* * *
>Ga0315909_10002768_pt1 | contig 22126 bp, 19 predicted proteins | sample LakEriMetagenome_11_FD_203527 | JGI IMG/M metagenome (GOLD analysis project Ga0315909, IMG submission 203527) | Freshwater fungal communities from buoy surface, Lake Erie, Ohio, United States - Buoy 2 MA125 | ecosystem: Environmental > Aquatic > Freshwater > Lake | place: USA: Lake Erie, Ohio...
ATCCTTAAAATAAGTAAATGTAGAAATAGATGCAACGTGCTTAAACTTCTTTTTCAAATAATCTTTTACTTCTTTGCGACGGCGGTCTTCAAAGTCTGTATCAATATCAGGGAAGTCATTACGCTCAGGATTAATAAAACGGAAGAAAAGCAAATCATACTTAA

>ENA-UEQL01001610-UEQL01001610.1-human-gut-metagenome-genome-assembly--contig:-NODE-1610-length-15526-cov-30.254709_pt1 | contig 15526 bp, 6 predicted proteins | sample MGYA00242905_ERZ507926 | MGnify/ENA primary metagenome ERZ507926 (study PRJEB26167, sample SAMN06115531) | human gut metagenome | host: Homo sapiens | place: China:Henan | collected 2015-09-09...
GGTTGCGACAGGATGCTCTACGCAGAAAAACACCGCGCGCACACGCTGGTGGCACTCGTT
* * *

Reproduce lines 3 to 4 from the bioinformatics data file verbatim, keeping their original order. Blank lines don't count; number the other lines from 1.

>ENA-UEQL01001610-UEQL01001610.1-human-gut-metagenome-genome-assembly--contig:-NODE-1610-length-15526-cov-30.254709_pt1 | contig 15526 bp, 6 predicted proteins | sample MGYA00242905_ERZ507926 | MGnify/ENA primary metagenome ERZ507926 (study PRJEB26167, sample SAMN06115531) | human gut metagenome | host: Homo sapiens | place: China:Henan | collected 2015-09-09...
GGTTGCGACAGGATGCTCTACGCAGAAAAACACCGCGCGCACACGCTGGTGGCACTCGTT